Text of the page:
Additional pharmaceutical compositions will be evident to those skilled in the art, including formulations involving IL-17RA antigen binding proteins in sustained- or controlled-delivery formulations. Techniques for formulating a variety of other sustained- or controlled-delivery means, such as liposome carriers, bio-erodible microparticles or porous beads and depot injections, are also known to those skilled in the art. See, for example, International Patent Application No. PCT/US93/00829, which is incorporated by reference and describes controlled release of porous polymeric microparticles for delivery of pharmaceutical compositions. Sustained-release preparations may include semipermeable polymer matrices in the form of shaped articles, e.g., films, or microcapsules. Sustained release matrices may include polyesters, hydrogels, polylactides (as disclosed in U.S. Pat. No. 3,773,919 and European Patent Application Publication No. EP 058481, each of which is incorporated by reference), copolymers of L-glutamic acid and gamma ethyl-L-glutamate (Sidman et al., 1983, Biopolymers 2:547-556), poly (2-hydroxyethyl-methacrylate) (Langer et al., 1981, J. Biomed. Mater. Res. 15:167-277 and Langer, 1982, Chem. Tech. 12:98-105), ethylene vinyl acetate (Langer et al., 1981, supra) or poly-D(−)-3-hydroxybutyric acid (European Patent Application Publication No. EP 133,988). Sustained release compositions may also include liposomes that can be prepared by any of several methods known in the art. See, e.g., Eppstein et al., 1985, Proc. Natl. Acad. Sci. U.S.A. 82:3688-3692; European Patent Application Publication Nos. EP 036,676; EP 088,046 and EP 143,949, incorporated by reference.

Pharmaceutical compositions used for in vivo administration are typically provided as sterile preparations. Sterilization can be accomplished by filtration through sterile filtration membranes. When the composition is lyophilized, sterilization using this method may be conducted either prior to or following lyophilization and reconstitution. Compositions for parenteral administration can be stored in lyophilized form or in a solution. Parenteral compositions generally are placed into a container having a sterile access port, for example, an intravenous solution bag or vial having a stopper pierceable by a hypodermic injection needle.

Aspects of the invention includes self-buffering IL-17RA antigen binding protein formulations, which can be used as pharmaceutical compositions, as described in international patent application WO 06138181A2 (PCT/US2006/022599), which is incorporated by reference in its entirety herein. One embodiment provides self-buffering IL-17RA antigen binding protein formulations comprising an IL-17RA antigen binding protein in which the total salt concentration is less than 150 mM.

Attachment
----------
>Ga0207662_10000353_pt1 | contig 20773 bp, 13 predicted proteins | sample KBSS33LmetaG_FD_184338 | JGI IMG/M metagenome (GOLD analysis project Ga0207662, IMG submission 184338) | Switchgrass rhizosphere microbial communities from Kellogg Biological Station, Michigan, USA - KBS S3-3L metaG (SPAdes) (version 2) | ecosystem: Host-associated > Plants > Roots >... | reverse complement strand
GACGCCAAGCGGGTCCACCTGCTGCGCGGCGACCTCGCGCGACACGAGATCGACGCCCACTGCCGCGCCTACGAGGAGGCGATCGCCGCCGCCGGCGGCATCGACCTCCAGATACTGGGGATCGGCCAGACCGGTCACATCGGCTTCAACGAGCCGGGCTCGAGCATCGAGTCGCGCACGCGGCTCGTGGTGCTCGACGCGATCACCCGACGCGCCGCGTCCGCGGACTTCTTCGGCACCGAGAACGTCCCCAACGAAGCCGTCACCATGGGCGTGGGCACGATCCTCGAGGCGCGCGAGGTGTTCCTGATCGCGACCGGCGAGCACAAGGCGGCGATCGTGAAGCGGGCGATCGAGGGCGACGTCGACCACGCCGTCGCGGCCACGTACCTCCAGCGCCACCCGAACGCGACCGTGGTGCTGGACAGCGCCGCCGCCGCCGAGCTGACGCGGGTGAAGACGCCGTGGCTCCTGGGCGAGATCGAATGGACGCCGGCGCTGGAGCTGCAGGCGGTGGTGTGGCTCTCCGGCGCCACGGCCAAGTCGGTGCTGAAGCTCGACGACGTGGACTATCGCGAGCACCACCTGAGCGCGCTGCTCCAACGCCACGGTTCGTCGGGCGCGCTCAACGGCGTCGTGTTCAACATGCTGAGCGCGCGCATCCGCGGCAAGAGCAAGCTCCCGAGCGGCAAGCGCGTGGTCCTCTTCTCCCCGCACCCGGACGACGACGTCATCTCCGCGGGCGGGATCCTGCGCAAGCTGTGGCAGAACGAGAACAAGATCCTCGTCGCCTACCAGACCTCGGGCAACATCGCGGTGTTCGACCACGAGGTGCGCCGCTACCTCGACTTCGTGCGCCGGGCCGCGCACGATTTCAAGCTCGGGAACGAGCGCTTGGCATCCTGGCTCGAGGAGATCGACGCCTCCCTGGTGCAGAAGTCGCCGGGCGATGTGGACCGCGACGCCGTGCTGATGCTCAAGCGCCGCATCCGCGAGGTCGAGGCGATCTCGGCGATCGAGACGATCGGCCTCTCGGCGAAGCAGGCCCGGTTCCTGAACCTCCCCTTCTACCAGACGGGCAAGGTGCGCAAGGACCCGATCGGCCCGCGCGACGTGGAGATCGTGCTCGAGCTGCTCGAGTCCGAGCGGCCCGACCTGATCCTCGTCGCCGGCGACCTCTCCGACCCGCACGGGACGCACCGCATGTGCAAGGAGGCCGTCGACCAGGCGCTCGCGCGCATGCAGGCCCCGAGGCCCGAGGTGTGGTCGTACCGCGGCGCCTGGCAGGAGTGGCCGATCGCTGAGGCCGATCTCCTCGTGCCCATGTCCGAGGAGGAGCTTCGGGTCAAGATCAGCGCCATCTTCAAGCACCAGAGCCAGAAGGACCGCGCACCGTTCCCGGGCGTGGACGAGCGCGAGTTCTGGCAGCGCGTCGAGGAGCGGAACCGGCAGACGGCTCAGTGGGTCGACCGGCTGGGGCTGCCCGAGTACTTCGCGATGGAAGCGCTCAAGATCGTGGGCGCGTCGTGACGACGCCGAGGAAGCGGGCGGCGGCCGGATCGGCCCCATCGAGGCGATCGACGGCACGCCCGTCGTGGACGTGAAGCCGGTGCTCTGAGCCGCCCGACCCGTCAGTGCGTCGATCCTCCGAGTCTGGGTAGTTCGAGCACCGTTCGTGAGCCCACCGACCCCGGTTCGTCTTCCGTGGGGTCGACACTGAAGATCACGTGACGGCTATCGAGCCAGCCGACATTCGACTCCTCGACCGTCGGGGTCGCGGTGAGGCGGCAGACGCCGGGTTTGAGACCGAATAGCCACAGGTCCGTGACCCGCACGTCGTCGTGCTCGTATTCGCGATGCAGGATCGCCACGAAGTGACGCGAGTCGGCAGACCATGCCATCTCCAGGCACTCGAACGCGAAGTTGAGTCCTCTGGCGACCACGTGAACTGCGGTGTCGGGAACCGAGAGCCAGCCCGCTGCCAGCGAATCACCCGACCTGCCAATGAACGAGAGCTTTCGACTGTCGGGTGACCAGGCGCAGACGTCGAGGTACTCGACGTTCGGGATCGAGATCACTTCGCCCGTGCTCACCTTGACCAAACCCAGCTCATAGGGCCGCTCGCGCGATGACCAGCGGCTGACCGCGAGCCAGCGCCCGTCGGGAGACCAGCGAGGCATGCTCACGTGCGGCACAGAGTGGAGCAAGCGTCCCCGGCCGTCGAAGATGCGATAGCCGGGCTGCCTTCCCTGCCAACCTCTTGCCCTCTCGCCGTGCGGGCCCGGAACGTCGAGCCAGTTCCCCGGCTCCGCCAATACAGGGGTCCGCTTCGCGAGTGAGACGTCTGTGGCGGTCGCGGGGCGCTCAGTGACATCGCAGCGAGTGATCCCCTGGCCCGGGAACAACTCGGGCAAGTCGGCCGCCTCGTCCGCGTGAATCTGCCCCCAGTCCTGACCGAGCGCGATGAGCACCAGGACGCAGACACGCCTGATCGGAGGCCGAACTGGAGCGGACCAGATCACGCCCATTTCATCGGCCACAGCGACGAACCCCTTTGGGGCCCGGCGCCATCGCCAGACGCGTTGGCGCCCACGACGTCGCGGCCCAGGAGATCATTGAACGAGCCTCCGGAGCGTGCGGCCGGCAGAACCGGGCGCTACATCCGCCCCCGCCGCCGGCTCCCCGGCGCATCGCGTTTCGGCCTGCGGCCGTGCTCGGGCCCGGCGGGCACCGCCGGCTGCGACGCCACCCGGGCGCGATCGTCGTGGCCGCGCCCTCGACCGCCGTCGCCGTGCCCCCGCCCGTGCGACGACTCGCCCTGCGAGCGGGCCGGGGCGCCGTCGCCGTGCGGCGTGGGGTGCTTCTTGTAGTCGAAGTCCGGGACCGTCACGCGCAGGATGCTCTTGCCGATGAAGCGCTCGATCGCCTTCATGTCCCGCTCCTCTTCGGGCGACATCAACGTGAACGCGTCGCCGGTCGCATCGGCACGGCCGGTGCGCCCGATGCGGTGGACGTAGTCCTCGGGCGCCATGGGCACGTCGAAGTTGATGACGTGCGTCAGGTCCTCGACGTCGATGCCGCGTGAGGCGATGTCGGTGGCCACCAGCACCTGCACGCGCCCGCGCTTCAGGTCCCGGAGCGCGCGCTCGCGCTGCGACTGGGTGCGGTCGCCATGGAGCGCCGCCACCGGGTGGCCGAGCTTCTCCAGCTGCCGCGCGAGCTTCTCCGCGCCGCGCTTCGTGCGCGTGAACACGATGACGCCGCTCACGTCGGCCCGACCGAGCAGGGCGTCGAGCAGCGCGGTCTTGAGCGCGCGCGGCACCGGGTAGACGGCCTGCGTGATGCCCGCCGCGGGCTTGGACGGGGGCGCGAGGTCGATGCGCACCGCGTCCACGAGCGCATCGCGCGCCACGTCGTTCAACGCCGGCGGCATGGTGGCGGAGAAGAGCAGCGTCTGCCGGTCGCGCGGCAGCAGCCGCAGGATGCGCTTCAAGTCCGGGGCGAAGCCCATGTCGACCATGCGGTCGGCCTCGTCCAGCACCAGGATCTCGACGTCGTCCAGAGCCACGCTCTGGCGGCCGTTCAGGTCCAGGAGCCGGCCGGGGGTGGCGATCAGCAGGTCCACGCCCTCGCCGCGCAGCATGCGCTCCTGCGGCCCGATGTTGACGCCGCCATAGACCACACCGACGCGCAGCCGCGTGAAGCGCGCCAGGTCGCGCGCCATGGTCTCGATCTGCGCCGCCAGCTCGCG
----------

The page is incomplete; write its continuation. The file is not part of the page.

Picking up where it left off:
One embodiment provides self-buffering IL-17RA antigen binding protein formulations that further comprise an IL-17RA antigen binding protein and one or more polyols and/or one or more surfactants. One embodiment provides self-buffering IL-117RA antigen binding protein formulations comprising an IL-17RA antigen binding protein, in which the total salt concentration is less than 150 mM, that further comprise one or more excipients, including but not limited to, pharmaceutically acceptable salts; osmotic balancing agents (tonicity agents); surfactants, polyols, anti-oxidants; antibiotics; antimycotics; bulking agents; lyoprotectants; anti-foaming agents; chelating agents; preservatives; colorants; and analgesics. One embodiment provides self-buffering IL-17RA antigen binding protein formulations comprising an IL-17RA antigen binding protein and one or more other pharmaceutically active agents.

One embodiment provides self-buffering IL-17RA antigen binding protein formulations comprising an IL-17RA antigen binding protein, wherein the IL-17RA antigen binding protein has a buffer capacity per unit volume per pH unit of at least that of approximately: 2.0 or 3.0 or 4.0 or 5.0 or 6.50 or 8.00 or 10.0 or 15.0 or 20.0 or 30.0 or 40.0 or 50.0 or 75.0 or 100 or 125 or 150 or 200 or 250 or 300 or 350 or 400 or 500 or 700 or 1,000 or 1,500 or 2,000 or 2,500 or 3,000 or 4,000 or 5,000 mM sodium acetate buffer in pure water over the range of pH 5.0 to 4.0 or pH 5.0 to 5.5, or at least 2.0 mM, or at least 3.0 mM, or at least 4.0 mM or at least 5.0 mM, or at least 7.5 mM, or at least 10 mM, or at least 20 mM.

One embodiment provides self-buffering IL-17RA antigen binding protein formulations wherein, exclusive of the buffer capacity of the protein, the buffer capacity per unit volume per pH unit of the formulation is equal to or less than that of 1.0 or 1.5 or 2.0 or 3.0 or 4.0 or 5.0 mM sodium acetate buffer in pure water over the range of pH 4.0 to 5.0 or pH 5.0 to 5.5, or optionally less than that of 1.0 mM, optionally less than that of 2.0 mM, optionally less than that of 2.5 mM, optionally less than that of 3.0 mM, and optionally less than that of 5.0 mM.